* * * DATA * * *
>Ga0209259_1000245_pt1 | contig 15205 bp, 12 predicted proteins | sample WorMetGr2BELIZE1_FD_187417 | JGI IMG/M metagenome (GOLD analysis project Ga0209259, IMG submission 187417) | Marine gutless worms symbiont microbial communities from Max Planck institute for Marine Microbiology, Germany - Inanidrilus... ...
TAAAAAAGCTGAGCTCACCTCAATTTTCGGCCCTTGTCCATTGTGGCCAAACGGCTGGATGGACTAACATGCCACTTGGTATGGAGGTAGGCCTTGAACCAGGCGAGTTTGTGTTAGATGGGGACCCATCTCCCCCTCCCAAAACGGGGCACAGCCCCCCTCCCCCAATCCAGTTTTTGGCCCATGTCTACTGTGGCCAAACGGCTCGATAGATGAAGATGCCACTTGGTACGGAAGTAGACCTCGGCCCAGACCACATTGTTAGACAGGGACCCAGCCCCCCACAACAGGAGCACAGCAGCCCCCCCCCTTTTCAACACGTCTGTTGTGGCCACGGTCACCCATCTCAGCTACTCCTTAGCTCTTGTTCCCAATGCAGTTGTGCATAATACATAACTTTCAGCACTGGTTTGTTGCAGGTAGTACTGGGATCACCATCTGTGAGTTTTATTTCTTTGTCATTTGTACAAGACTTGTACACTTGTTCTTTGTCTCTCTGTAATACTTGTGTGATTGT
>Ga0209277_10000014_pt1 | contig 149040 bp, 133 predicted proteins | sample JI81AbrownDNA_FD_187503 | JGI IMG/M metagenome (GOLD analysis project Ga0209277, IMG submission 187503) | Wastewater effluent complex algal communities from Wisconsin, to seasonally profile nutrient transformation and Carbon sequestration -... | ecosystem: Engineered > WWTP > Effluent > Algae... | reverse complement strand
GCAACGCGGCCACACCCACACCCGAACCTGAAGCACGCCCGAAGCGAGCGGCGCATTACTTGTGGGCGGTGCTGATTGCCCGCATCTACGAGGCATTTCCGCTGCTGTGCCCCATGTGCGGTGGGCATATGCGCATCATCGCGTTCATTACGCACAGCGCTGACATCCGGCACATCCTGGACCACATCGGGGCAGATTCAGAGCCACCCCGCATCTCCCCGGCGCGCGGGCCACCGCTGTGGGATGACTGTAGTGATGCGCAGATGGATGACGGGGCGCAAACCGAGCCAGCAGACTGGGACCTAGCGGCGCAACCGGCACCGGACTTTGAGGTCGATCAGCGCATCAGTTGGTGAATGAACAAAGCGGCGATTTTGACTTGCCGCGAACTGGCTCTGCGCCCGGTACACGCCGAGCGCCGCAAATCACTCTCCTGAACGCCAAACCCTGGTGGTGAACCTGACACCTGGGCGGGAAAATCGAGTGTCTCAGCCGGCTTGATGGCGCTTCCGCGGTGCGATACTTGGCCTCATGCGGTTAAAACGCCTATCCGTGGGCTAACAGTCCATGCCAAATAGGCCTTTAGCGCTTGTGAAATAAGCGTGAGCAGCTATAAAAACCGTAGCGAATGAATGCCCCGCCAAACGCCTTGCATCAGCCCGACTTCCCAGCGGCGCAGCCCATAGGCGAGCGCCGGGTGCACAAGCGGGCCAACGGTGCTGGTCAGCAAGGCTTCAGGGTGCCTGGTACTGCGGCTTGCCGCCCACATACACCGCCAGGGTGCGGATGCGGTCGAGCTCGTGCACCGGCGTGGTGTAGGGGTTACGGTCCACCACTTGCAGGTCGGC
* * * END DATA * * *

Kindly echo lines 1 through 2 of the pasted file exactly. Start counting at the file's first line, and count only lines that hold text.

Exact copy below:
>Ga0209259_1000245_pt1 | contig 15205 bp, 12 predicted proteins | sample WorMetGr2BELIZE1_FD_187417 | JGI IMG/M metagenome (GOLD analysis project Ga0209259, IMG submission 187417) | Marine gutless worms symbiont microbial communities from Max Planck institute for Marine Microbiology, Germany - Inanidrilus... ...
TAAAAAAGCTGAGCTCACCTCAATTTTCGGCCCTTGTCCATTGTGGCCAAACGGCTGGATGGACTAACATGCCACTTGGTATGGAGGTAGGCCTTGAACCAGGCGAGTTTGTGTTAGATGGGGACCCATCTCCCCCTCCCAAAACGGGGCACAGCCCCCCTCCCCCAATCCAGTTTTTGGCCCATGTCTACTGTGGCCAAACGGCTCGATAGATGAAGATGCCACTTGGTACGGAAGTAGACCTCGGCCCAGACCACATTGTTAGACAGGGACCCAGCCCCCCACAACAGGAGCACAGCAGCCCCCCCCCTTTTCAACACGTCTGTTGTGGCCACGGTCACCCATCTCAGCTACTCCTTAGCTCTTGTTCCCAATGCAGTTGTGCATAATACATAACTTTCAGCACTGGTTTGTTGCAGGTAGTACTGGGATCACCATCTGTGAGTTTTATTTCTTTGTCATTTGTACAAGACTTGTACACTTGTTCTTTGTCTCTCTGTAATACTTGTGTGATTGT